City officials in Aurora, Colo., plan to launch settlement
talks with Tele-Communications Inc. over the MSO's failure to rebuild its local cable
If successful, the negotiations could spare TCI a
$2,000-per-day fine, since it's not expected to meet the Dec. 31 deadline contained
in its franchise for rebuilding the Aurora system.
Meeting in executive session last week, the City Council
was briefed on its options, which included imposing the maximum fine on TCI beginning Jan.
1, or striking a deal that would benefit 55,000 area cable subscribers.
Joseph LaRocco, Aurora's television- and
cable-services manager, said the city will try to reach a deal.
"I think it's safe to say that [council members]
are not happy. They had an agreement with TCI, and it wasn't lived up to," he
LaRocco declined to discuss what concessions the city may
seek from TCI.
TCI officials immediately proclaimed themselves
"eager" to work with the city.
"We strongly believe that the increased investment
that we're making in Aurora is to the benefit of the community," TCI spokesman
Matt Fleury said. "Our goal is a win for customers, which is good for TCI and for the
TCI's latest round of problems with Aurora began last
month, when the MSO asked for a 15-month extension of a previous agreement that gave it
until year's end to complete its rebuild.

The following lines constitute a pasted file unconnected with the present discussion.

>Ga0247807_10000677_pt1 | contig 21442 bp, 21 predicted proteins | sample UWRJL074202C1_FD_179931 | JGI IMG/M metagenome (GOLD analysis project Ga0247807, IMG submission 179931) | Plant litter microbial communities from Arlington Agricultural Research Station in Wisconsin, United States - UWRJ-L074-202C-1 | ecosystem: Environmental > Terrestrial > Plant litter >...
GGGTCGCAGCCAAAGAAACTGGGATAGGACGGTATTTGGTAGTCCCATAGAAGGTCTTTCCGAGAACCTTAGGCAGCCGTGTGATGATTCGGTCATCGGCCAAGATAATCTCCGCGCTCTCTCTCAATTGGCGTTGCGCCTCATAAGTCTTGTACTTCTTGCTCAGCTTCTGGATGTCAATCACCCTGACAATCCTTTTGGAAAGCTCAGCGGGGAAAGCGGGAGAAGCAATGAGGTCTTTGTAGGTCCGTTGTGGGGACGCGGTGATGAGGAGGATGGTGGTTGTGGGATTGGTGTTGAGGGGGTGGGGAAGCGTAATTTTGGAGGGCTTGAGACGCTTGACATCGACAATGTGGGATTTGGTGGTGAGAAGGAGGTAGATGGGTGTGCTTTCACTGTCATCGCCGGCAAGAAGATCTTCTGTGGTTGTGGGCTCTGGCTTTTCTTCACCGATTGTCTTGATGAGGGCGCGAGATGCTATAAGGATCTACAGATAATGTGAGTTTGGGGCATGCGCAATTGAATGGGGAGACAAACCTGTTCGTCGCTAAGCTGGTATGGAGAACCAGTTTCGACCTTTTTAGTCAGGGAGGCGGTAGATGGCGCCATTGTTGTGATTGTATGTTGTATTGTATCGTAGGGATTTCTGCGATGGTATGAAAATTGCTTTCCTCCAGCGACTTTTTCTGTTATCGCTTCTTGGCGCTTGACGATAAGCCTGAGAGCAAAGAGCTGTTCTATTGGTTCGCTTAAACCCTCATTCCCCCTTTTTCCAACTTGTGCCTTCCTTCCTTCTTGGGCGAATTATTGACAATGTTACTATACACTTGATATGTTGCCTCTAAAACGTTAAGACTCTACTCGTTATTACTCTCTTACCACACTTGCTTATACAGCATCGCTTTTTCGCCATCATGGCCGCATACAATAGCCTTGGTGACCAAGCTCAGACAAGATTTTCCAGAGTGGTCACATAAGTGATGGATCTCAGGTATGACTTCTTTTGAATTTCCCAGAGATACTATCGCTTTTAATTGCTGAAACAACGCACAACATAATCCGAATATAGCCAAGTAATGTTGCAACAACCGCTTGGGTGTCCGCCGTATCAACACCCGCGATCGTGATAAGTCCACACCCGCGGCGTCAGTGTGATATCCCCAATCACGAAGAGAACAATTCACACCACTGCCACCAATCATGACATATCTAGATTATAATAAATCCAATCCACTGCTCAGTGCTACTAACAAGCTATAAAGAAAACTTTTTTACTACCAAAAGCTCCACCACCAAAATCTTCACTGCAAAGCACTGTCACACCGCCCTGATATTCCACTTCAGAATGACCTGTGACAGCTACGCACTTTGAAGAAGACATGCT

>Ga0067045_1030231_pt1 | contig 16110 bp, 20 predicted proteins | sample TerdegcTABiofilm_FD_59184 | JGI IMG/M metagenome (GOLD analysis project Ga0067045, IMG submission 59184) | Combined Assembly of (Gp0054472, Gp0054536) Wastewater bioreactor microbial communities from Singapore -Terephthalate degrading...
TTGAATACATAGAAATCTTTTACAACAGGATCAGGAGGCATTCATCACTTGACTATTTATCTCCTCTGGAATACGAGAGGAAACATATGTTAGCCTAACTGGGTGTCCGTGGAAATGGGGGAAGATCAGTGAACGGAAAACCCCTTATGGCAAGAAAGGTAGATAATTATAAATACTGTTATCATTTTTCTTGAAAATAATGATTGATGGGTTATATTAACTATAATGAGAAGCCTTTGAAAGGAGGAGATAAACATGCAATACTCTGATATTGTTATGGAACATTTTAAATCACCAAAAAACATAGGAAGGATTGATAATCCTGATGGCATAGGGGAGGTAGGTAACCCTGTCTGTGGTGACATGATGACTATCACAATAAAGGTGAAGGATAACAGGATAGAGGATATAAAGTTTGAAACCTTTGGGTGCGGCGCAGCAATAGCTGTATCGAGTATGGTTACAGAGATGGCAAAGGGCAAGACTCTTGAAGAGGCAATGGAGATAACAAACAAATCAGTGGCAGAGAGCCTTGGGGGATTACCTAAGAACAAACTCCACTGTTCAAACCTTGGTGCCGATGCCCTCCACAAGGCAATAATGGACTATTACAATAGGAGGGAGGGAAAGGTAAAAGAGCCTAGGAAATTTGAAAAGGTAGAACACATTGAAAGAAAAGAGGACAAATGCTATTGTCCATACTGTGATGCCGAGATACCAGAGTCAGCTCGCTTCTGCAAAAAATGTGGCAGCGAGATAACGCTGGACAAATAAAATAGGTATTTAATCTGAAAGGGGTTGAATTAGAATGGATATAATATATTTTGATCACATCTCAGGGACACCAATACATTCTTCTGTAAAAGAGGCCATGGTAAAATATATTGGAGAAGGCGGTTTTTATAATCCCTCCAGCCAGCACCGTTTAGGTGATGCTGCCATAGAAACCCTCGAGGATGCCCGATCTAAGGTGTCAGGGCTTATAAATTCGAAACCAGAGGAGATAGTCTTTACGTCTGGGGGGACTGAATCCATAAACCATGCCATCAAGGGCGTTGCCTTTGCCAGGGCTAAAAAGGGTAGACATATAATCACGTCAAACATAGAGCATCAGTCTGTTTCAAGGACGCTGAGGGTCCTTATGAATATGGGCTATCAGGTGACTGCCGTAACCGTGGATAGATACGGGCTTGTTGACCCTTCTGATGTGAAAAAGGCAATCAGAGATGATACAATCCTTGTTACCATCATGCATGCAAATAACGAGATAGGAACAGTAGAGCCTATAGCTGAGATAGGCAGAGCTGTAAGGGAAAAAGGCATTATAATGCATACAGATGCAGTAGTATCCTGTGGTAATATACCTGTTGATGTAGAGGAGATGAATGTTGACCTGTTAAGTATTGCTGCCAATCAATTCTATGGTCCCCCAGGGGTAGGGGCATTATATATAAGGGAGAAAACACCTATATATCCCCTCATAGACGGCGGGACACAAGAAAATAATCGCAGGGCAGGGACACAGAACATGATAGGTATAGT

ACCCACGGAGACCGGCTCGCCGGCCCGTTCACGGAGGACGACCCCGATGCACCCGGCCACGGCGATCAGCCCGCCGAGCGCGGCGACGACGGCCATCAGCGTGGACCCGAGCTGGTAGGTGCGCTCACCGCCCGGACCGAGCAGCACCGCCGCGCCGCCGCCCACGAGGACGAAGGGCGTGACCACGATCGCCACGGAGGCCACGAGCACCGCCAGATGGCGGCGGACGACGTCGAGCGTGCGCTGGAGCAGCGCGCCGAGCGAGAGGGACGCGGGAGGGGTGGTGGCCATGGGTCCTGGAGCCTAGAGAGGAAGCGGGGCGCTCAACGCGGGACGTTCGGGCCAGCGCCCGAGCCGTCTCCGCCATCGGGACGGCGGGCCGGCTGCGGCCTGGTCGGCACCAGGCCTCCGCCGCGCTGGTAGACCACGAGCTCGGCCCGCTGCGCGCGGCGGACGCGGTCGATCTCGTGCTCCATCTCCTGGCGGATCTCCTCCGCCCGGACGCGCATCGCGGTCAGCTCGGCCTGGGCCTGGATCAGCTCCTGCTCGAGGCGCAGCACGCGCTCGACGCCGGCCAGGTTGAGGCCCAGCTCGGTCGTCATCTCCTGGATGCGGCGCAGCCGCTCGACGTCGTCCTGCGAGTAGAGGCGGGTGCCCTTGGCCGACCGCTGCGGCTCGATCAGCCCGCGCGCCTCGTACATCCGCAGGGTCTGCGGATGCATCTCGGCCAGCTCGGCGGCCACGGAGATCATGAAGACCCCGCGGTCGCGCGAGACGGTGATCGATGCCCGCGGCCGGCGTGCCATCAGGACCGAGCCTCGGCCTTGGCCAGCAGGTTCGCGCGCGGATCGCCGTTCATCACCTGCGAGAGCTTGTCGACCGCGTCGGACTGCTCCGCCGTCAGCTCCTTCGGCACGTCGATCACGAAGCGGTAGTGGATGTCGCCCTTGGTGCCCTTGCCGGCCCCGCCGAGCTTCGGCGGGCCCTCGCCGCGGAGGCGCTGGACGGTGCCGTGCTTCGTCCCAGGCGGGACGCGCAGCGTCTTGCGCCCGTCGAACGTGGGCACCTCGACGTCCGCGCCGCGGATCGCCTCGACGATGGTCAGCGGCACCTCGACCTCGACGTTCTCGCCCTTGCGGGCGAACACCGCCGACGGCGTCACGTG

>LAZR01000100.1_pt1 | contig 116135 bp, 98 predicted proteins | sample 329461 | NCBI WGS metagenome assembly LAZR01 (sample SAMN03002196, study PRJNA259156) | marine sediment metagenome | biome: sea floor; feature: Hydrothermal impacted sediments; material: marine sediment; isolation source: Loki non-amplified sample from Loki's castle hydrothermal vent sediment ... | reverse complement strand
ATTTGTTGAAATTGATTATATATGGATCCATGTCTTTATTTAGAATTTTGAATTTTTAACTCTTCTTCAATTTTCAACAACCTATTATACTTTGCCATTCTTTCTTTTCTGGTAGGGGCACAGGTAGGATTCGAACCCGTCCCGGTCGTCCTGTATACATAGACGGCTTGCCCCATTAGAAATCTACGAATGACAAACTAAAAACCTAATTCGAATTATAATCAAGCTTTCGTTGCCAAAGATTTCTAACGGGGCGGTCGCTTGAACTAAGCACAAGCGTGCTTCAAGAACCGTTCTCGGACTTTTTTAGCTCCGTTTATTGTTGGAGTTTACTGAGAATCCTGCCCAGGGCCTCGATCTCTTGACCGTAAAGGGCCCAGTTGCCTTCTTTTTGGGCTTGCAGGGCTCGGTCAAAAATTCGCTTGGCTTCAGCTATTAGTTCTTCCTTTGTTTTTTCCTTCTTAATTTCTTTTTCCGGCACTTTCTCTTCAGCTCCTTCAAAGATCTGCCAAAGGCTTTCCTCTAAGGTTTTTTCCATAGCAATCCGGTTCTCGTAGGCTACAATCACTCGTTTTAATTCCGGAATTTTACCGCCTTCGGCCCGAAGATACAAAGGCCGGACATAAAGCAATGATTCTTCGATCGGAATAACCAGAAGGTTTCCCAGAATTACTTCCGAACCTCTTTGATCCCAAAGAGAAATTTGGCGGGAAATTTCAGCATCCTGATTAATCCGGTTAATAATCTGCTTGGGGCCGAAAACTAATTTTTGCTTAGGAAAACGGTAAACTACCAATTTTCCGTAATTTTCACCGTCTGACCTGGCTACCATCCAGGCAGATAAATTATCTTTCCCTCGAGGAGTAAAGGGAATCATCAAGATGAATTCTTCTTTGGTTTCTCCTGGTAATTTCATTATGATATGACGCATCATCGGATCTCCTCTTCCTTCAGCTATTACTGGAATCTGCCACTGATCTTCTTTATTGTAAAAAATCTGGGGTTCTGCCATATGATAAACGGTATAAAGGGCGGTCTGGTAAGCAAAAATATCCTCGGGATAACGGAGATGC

TCI explained that it must replace the network's
underground "fused-disc" cable, which had deteriorated over time, and which must
be swapped for fiber optics if the system is going to offer enhanced services like its
TCI@Home Internet-access service.
However, LaRocco replied that TCI was already two years
behind in completing its upgrade.
In 1997, the city granted a one-year extension that was
conditioned on TCI surrendering the right to appeal any monetary penalties that Aurora
might impose if the project was not completed by the end of 1998.
LaRocco conceded that TCI cannot physically complete its
upgrade by year's end, which necessitates the upcoming settlement talks.
During the negotiations, TCI will have to sweeten the pot
if it's to avoid being slapped with a fine that could cost the company more than
$900,000 over the course of 15 months.